Ill. Chicago City Council Raises Minimum Wage to $13 by 2019

By SHRM Online staff Jan 5, 2015

The Chicago City Council approved an ordinance to raise the minimum wage from $8.25 per hour to $10 per hour by next July with incremental increases to $13 per hour by July 1, 2019.

The ordinance increases the minimum wage as follows:

  • $10 per hour by July 1, 2015.
  • $10.50 per hour by July 1, 2016.
  • $11 per hour by July 1, 2017.
  • $12 per hour by July 1, 2018.
  • $13 per hour by July 1, 2019.

Beginning on July 1, 2020, minimum wage increases will be annual and automatic, indexed to the rate of inflation as measured by the Consumer Price Index (CPI) for all urban consumers. However, increases are capped at 2.5 percent, and there will be no annual increase if Chicagos unemployment rate was 8.5 percent or higher in the preceding year.

The ordinance also raises the minimum wage for tipped employees in Chicago by $1 over two years, from the current state minimum of $4.95 to $5.45 as of July 1, 2015 and $5.95 as of July 1, 2016, and will be indexed to inflation every July 1 going forward.

Any employer who violates the minimum wage requirements is subject to a fine of not less than $500 or more than $1,000 for each offense. In addition, an employee who is paid less than minimum wage can file a civil suit for three times the amount of any underpayment, together with costs and such reasonable attorney's fees as the court allows.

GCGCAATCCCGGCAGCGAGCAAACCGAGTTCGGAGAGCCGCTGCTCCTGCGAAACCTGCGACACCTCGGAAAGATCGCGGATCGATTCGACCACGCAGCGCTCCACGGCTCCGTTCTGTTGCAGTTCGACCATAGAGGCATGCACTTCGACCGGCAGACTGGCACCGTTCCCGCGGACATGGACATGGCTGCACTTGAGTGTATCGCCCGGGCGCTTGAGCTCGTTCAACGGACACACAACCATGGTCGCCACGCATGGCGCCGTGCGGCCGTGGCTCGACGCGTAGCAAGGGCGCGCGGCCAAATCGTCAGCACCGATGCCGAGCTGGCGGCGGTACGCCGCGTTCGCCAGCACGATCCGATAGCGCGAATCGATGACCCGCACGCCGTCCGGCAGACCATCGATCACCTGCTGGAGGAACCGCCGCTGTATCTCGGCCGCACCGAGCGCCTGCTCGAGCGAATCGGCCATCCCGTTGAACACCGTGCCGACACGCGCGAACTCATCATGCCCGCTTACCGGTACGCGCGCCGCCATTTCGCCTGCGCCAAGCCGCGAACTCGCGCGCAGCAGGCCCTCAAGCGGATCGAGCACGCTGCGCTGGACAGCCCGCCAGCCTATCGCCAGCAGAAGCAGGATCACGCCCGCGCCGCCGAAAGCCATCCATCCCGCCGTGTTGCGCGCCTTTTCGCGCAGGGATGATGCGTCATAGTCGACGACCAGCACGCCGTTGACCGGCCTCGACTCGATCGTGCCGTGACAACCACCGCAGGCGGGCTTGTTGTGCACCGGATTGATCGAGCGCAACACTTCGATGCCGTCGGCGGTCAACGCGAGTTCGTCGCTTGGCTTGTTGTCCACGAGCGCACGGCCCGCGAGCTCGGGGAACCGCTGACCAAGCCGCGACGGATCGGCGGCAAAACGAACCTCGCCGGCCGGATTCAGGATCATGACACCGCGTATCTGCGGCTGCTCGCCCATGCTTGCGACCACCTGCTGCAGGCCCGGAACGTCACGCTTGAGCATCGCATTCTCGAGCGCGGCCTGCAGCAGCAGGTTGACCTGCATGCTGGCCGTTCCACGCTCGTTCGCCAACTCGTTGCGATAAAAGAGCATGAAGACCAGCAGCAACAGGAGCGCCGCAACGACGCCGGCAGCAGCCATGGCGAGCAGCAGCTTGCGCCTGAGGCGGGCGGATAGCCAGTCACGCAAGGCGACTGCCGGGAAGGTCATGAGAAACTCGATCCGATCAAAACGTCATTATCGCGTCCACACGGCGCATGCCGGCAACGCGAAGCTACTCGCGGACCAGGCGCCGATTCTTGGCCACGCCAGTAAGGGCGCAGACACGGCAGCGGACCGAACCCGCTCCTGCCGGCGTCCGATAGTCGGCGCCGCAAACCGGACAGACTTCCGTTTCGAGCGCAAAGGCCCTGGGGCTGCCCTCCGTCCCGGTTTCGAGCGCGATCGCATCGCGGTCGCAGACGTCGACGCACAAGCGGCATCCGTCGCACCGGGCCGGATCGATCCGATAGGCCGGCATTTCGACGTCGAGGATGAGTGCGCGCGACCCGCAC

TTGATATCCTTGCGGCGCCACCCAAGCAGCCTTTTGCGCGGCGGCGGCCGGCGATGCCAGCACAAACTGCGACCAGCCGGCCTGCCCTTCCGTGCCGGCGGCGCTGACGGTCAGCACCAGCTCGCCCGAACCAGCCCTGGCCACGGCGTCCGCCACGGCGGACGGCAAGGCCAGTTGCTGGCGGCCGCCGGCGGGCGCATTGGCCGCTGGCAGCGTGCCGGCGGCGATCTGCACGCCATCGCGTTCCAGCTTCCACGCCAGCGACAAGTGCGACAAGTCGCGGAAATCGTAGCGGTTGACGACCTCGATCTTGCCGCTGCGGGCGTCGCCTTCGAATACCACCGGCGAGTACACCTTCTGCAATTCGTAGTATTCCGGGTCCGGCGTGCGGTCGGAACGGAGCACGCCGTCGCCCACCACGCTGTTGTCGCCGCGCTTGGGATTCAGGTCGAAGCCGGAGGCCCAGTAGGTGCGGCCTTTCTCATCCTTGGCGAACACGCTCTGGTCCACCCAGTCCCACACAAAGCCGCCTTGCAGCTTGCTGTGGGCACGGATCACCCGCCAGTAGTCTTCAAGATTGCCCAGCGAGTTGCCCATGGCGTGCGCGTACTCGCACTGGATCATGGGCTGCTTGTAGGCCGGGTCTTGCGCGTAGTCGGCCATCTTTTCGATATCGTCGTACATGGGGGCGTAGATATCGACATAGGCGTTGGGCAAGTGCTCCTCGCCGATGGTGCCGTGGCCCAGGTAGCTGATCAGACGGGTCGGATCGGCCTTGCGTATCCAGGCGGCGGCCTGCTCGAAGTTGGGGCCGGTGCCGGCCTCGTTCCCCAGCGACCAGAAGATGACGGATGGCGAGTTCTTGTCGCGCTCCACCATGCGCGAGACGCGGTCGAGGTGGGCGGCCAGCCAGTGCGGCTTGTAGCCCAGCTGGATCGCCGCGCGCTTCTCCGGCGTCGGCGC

The measure, sponsored by Mayor Rahm Emanuel, Alderman Will Burns, Alderman Pat OConnor and several other aldermen, is expected to increase the earnings for approximately 410,000 Chicago workers and inject $860 million into the local economy.

“A higher minimum wage ensures that nobody who works in the City of Chicago will ever struggle to reach the middle class or be forced to raise their child in poverty,” Emanuel said. “Today, Chicago has shown that our City is behind a fair working wage.”

"The residents of the City of Chicago deserve a raise and today, we have taken an important step to ensure that more than 400,000 workers have a chance to reach the middle class,” said Alderman O'Connor, chairman of the City Council Committee on Workforce Redevelopment and Audit. “It is a good day for the City of Chicago and for its residents."


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